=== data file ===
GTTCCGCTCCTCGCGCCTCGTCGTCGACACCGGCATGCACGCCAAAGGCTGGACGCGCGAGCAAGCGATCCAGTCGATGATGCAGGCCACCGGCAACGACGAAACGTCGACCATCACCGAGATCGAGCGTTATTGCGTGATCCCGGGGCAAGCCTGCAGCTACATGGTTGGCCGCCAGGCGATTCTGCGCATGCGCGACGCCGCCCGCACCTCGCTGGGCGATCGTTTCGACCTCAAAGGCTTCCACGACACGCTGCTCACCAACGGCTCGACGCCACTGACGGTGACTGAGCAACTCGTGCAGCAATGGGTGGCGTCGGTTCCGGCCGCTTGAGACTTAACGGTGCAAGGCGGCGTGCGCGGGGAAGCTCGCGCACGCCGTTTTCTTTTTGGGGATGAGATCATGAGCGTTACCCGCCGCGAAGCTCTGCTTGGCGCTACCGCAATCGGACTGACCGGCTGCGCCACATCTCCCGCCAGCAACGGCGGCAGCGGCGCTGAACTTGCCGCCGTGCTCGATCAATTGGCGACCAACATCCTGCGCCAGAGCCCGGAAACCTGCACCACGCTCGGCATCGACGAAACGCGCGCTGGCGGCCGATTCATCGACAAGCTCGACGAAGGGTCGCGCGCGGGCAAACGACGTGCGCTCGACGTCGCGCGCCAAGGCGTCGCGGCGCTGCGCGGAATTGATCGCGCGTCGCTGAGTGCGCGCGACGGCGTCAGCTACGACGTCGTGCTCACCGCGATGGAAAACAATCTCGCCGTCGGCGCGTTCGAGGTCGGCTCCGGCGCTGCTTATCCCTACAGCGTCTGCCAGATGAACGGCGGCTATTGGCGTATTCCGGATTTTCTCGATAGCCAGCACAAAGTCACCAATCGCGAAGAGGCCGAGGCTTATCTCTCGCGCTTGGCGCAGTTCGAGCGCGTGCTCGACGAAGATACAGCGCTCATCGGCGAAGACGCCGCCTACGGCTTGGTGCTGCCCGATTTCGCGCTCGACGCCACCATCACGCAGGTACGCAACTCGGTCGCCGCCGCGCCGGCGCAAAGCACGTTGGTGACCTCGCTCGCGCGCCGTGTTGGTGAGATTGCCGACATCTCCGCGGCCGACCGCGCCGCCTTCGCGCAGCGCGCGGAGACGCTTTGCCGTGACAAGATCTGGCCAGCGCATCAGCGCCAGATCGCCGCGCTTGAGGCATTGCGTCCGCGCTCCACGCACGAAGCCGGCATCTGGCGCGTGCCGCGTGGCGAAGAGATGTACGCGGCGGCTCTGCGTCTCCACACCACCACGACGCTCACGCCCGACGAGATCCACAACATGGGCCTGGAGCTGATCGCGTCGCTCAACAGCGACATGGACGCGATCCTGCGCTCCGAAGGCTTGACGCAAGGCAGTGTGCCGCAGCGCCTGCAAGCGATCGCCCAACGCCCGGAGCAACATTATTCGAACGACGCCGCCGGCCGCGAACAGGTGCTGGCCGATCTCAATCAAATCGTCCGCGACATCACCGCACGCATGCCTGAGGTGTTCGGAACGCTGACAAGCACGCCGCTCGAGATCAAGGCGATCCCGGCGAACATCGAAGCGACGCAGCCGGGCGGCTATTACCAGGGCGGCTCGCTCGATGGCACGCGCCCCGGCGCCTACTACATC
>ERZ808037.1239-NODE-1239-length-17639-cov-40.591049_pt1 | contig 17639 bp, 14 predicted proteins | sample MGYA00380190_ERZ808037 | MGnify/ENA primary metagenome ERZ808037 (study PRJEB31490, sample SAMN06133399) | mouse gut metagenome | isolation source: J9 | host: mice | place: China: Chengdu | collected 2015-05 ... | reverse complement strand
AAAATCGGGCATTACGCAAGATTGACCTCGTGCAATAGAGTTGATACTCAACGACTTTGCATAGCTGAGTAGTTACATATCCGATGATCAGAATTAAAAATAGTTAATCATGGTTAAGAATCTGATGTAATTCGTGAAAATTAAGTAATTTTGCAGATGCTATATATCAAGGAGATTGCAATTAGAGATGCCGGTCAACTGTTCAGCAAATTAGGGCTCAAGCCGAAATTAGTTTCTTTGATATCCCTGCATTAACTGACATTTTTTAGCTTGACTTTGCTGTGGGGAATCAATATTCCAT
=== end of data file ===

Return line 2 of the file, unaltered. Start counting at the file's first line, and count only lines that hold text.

>ERZ808037.1239-NODE-1239-length-17639-cov-40.591049_pt1 | contig 17639 bp, 14 predicted proteins | sample MGYA00380190_ERZ808037 | MGnify/ENA primary metagenome ERZ808037 (study PRJEB31490, sample SAMN06133399) | mouse gut metagenome | isolation source: J9 | host: mice | place: China: Chengdu | collected 2015-05 ... | reverse complement strand